My house, purse and gym bag are littered with half-eaten protein bars. Yes, it’s a touch gross but it serves a purpose. It’s part of what I call “intermittent sampling” and it’s a practice in moderation. I used to eat 5 protein bars in a row, never mind a half or third of a bar. But over time, I started practicing not eating the whole thing.
I’d get a bar out and take 1/3 of it, eat it, get the taste and put the rest back into the cabinet or into my purse. Then, I’d go do something for at least 10 minutes. If I was still thinking about the bar, I’d go back and eat another third. Then I’d put it back. Same thing. This time I’d wait at least 20 minutes, and if I still wanted more, I’d go back and finish it. Over time, more often than not, I was able to take a third or a half and forget about the rest until later.
This may seem silly but the idea that you can just go cold turkey is a little shortsighted. And besides, I don’t want to have to go cold turkey. I want to be able to control my cravings and use a moderate approach to feel satisfied with less. I used to be someone who would have to finish the whole bag/package/roll of whatever it was. And this was a practice that helped me overcome that. You can do this with any food that you tend to overeat.
The One Fry Rule:
My brother Danny is 23 years old and he lives with my husband and me. Like most 23-year-old guys, he orders a burger and fries 90% of the time we go to dinner. So I started just plucking one single fry from his plate every dinner. Even when I didn’t really want one. Simply to reinforce that I can taste something and then move on. I’d grab a fry, douse it in ranch and then proceed to eat my huge salad or protein & veggies. This became a practice that has carried over into all meals and all my interactions with food.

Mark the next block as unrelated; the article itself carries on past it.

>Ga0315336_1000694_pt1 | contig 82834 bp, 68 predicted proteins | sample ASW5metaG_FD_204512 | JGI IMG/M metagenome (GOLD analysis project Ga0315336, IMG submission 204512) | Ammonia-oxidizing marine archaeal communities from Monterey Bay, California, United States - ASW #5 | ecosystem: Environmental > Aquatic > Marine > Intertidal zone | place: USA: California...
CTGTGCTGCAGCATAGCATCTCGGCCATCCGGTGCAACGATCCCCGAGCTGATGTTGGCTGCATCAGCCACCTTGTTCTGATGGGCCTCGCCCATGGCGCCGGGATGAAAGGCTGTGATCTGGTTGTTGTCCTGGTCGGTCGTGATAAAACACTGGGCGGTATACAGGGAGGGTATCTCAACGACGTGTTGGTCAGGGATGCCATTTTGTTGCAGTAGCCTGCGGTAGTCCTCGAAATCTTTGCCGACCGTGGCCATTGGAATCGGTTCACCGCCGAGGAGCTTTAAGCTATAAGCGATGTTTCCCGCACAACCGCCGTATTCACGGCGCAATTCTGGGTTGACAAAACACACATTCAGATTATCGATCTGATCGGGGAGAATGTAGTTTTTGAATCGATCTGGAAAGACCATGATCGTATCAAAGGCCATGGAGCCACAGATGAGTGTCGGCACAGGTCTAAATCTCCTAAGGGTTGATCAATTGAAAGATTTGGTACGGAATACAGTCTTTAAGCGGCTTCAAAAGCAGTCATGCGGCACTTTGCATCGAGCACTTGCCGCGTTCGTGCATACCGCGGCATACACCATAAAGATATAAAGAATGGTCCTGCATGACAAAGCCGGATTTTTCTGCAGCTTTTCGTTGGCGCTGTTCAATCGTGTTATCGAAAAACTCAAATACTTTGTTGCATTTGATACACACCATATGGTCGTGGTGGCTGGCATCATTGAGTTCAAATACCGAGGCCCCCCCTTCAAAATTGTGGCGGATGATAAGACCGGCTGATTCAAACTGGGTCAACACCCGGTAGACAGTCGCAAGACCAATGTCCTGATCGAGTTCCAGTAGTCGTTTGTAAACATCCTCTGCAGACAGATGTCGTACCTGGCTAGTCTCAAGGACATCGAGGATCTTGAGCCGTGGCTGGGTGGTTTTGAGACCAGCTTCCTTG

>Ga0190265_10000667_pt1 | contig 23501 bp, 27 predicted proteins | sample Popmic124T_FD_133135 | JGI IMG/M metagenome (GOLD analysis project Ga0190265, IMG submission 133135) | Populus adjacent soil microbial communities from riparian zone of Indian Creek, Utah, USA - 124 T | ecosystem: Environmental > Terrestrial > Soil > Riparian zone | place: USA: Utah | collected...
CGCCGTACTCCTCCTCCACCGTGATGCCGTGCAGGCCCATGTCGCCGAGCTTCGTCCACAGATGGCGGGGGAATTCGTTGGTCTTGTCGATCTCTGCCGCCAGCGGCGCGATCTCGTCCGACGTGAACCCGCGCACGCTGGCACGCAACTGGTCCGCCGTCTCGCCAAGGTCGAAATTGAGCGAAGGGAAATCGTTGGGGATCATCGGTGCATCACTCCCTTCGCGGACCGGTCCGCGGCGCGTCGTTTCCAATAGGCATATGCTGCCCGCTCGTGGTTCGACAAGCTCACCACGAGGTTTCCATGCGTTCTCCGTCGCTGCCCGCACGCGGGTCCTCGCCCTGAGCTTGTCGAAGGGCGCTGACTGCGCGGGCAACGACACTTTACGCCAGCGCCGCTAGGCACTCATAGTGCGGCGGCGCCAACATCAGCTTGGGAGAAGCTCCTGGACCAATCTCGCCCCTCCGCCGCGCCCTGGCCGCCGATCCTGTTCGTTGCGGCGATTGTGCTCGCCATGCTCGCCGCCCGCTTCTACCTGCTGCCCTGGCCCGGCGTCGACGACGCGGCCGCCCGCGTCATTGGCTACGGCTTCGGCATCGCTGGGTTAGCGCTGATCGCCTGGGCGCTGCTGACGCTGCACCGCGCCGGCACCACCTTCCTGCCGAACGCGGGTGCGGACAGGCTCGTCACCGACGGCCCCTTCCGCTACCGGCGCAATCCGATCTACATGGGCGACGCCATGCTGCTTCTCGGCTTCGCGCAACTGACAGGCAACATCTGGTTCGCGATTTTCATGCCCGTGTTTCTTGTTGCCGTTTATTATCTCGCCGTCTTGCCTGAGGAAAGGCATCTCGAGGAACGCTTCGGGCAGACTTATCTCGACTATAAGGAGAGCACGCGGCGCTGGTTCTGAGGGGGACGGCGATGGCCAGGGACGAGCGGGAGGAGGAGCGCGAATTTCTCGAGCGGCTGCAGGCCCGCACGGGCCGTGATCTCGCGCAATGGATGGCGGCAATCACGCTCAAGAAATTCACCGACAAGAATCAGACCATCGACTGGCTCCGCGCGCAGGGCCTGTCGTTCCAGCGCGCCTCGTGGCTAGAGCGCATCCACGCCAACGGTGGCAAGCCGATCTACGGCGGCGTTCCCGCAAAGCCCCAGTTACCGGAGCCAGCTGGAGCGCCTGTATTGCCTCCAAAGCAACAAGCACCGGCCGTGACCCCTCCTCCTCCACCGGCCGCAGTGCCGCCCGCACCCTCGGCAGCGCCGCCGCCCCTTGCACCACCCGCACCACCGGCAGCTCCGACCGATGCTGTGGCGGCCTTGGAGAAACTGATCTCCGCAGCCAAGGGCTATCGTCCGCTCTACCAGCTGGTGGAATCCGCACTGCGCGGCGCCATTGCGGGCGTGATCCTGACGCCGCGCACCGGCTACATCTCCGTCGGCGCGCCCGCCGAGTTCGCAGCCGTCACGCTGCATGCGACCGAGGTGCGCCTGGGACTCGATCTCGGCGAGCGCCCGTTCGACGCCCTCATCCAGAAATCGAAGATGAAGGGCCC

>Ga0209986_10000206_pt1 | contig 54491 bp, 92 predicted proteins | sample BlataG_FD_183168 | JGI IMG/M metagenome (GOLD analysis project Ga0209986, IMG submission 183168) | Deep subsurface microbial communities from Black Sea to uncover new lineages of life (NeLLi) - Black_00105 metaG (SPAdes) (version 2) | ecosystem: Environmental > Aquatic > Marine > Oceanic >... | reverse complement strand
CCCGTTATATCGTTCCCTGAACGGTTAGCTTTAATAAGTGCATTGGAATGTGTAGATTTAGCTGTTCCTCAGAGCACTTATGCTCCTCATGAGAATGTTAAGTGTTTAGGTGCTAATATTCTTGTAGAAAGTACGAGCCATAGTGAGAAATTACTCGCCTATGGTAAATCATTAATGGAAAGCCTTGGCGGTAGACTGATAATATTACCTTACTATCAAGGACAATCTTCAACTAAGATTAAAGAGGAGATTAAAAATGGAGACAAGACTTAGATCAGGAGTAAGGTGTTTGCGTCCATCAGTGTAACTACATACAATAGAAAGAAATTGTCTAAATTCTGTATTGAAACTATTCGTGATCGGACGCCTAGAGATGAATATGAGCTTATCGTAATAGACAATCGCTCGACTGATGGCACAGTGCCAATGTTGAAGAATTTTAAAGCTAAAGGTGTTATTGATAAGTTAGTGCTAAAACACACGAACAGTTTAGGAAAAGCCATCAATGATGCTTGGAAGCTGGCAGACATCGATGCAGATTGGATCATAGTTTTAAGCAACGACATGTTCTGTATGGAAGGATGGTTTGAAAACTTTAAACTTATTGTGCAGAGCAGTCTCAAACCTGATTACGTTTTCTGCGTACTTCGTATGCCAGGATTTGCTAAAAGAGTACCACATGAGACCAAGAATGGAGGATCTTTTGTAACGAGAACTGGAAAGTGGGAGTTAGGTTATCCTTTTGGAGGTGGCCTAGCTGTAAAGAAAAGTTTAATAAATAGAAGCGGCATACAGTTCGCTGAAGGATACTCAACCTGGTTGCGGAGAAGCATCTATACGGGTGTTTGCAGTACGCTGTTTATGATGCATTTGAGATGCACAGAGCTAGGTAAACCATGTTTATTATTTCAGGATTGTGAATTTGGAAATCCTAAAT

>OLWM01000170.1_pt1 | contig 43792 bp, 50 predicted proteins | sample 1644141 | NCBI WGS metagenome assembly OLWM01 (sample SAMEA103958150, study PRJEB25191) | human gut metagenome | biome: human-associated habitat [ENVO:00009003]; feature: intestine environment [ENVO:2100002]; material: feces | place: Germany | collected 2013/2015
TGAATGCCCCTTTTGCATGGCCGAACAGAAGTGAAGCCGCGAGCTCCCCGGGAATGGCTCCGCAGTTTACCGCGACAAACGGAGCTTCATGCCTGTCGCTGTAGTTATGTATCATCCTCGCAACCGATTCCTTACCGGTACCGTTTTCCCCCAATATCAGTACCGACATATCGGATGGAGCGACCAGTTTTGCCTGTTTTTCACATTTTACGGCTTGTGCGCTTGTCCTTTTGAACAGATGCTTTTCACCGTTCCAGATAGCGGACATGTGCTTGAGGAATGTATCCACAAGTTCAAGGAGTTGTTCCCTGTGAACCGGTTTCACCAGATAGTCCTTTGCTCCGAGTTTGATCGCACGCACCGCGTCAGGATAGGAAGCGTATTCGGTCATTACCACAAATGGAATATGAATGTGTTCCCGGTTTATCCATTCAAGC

These are examples of tasting everything and binging on nothing. And if you want to eventually break the dieting cycle of being “on” or “off” your plan, you have to find ways to feel satisfied more often and build your resiliency. Be okay with slip-ups and realize they don’t signal the end of the your work. Besides, the most effective diet is the one that never ends!
This journey begins with the realization that it’s a process, and not a protocol. Your success will depend on how patient you can be and how introspective you can be. Over time, it starts to effortless.
But a 12-week competition prep or a 30-day detox or giving up sugar for 21 days—while they are fun challenges to try—are not long-term solutions because they will always require that you “comply or die.” It perpetuates the quick-fix, instant-gratification dieting model most of us are working from.
One thing to remember: “Don’t wish for easy. Easy is earned.” Love this from Dr. Jade Teta at Metabolic Effect. If you want real, long-term success, you have to be ready to get your hands dirty.